Some have claimed Cuba is in a very strong position to influence the succession in Venezuela. Is that true?
There are really three or four phases of the Cuba-Venezuela relationship, and the contemporary period starts before Chavez became president after he tried to stage a coup and failed in 1992 and flew to Havana. And that began a decade-long, and more, relationship with Fidel Castro. And over the course of this past decade, from around 2002 until now, until his illness, that relationship has gotten much deeper. Havana's influence on the transition is absolutely clear--very direct. And what has happened since, let's say around 2002, when there was a brief and failed coup against Chavez, is that Cuba has become very involved in many aspects of Venezuelan domestic life. The political actors around Chavez, in Chavez's party, have likewise deepened their relationship with Havana.
Let's get back to the Cuban leadership. The Castros are both over eighty, and there are a number of other leading officials in their seventies. What kind of cadre is waiting in the wings, and to what extent has the United States reached out to them?
We have a second- and third-generation wave of leaders coming up in the ranks, and Washington doesn't know them. Fidel stepped aside in 2006, and fairly rapidly after that, Raul Castro replaced almost every cabinet member and got rid of a couple of key people who had been working with Fidel for quite some time. He's made it very clear that leadership successors, potential successors, are going to come from the ranks of people who are problem solvers, holding office in what in the United States would be thought of as governorships, the provincial party heads. There are fifteen provinces in Cuba and the heads of the Communist Party in each province are now in their forties and fifties, almost all of them. Many of them are women, or men, and women of African descent.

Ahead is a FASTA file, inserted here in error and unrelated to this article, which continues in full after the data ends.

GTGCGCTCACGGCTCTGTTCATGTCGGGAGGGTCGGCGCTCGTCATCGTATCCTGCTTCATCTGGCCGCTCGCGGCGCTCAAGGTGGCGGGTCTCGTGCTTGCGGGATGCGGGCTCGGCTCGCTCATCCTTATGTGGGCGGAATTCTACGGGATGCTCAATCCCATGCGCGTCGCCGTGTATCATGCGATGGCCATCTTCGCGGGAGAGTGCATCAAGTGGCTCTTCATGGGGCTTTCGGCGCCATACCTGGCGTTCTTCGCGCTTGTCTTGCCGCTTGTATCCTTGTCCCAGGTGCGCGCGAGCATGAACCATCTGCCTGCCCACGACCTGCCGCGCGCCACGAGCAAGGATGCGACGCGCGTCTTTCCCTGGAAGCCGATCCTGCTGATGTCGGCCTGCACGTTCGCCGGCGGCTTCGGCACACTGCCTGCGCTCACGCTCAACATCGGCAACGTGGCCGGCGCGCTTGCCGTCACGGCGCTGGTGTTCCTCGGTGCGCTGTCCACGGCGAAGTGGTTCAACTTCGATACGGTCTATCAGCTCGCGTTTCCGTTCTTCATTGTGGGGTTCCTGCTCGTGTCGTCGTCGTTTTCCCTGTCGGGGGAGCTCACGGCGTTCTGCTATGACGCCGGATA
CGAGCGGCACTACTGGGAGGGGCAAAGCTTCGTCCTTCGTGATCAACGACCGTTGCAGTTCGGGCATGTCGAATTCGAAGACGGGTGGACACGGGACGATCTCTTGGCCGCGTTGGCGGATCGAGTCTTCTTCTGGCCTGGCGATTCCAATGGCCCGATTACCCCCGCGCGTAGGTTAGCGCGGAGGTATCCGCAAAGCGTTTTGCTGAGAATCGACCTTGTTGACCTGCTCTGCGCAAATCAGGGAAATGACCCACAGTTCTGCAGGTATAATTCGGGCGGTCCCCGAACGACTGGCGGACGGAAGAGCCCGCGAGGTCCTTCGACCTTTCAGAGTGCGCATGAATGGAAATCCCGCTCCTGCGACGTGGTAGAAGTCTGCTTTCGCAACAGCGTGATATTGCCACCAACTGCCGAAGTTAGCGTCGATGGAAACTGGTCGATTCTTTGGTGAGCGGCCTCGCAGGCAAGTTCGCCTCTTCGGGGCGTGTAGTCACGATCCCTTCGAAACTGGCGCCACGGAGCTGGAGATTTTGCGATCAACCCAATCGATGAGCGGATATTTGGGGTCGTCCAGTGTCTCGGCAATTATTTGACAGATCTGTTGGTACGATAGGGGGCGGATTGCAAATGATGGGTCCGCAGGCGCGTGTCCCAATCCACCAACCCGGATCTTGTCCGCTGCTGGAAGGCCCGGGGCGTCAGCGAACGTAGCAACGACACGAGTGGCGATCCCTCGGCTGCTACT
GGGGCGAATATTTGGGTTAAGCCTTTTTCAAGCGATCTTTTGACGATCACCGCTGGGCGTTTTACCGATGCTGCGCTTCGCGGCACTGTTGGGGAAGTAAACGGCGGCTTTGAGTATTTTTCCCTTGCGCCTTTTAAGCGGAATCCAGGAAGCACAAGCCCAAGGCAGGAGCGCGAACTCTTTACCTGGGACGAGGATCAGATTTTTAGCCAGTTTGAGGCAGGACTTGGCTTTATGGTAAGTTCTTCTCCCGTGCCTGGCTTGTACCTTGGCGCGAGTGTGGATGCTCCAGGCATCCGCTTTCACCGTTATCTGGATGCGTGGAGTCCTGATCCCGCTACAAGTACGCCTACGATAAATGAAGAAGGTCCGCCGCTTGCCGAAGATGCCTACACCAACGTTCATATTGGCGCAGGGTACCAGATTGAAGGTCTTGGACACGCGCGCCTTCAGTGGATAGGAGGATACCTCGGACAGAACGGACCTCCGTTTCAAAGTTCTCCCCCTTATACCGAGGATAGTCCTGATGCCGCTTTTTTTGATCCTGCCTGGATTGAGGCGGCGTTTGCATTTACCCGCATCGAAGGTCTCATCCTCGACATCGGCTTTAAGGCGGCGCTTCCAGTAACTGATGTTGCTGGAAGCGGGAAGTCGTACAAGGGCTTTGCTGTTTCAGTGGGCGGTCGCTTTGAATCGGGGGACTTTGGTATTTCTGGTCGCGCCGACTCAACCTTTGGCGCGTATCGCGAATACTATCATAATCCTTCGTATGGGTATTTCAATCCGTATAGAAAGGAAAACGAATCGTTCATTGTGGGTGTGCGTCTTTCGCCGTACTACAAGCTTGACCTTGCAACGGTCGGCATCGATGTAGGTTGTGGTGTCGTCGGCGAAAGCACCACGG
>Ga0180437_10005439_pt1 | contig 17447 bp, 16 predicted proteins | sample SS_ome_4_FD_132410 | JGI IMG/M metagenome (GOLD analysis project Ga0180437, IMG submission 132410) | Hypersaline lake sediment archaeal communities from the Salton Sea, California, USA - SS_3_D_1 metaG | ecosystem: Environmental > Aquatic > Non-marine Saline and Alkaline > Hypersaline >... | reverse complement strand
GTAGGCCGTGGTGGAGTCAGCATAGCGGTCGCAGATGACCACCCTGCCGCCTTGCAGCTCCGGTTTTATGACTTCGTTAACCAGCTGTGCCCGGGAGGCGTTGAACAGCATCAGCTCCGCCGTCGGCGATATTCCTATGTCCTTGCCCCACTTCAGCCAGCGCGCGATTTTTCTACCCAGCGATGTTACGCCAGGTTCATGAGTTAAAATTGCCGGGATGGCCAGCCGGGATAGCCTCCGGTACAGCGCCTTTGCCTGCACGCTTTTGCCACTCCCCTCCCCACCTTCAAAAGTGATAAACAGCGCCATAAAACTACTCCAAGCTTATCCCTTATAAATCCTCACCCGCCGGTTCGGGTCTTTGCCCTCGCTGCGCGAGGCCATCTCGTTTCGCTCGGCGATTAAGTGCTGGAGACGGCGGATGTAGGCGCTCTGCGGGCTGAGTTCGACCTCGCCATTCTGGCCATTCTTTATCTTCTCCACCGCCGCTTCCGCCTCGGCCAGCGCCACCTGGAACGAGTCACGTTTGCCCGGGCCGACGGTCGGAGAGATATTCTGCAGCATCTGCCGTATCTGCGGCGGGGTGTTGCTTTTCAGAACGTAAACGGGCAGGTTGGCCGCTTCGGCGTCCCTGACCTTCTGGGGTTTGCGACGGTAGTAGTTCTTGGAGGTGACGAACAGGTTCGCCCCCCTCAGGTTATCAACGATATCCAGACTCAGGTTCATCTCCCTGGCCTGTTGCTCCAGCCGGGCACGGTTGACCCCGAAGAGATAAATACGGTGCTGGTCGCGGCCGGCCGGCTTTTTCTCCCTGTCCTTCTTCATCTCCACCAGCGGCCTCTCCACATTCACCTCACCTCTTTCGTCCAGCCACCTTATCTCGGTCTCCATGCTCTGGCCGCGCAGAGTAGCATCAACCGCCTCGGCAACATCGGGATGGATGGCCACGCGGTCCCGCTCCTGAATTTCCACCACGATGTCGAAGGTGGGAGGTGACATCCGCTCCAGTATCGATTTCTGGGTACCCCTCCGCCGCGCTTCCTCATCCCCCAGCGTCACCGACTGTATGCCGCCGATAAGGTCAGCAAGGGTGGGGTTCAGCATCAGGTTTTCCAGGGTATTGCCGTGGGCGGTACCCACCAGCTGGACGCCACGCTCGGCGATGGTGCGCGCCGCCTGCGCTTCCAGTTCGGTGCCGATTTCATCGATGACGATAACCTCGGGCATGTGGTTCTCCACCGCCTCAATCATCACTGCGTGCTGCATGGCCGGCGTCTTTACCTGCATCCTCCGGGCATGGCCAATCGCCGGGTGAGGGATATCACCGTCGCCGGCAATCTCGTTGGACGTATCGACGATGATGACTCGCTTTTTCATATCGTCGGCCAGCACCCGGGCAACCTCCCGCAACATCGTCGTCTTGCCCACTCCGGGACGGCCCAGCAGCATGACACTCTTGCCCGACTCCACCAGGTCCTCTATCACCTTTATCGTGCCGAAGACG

Right now, we can count on one hand, at the most, the number of people who are the old original revolutionaries from 1959, who might have fought with Fidel, those called the historicos, who are still in major government posts. Almost none of the founding generation are actually wielding portfolios of significance other than Raul Castro and a few others.
The Obama administration, part two, is now beginning, and there is some congressional turnover. Can you talk about any significant changes and how they might influence Cuba policy?
Let's start with Florida, because I noted that our policy toward Cuba isn't foreign policy; it's domestic. And what we saw in this election was that Obama won almost 50 percent of the Cuban-American vote. He won 36 percent of it in 2008. What does that tell us? It tells us that more and more Cuban-Americans are voting as Americans, not as special interest Cubans focused only on American policy toward the island. Number two, it shows us that Cuban-Americans are not punishing Obama for the openings he did make under his first term in allowing Cubans to commute, invest, and travel pretty much whenever they want to, to the island. And the third thing it means is that in a second term, the president has far more running room than he did even in the first term to go farther, if he wants to, in terms of a broader opening with Havana.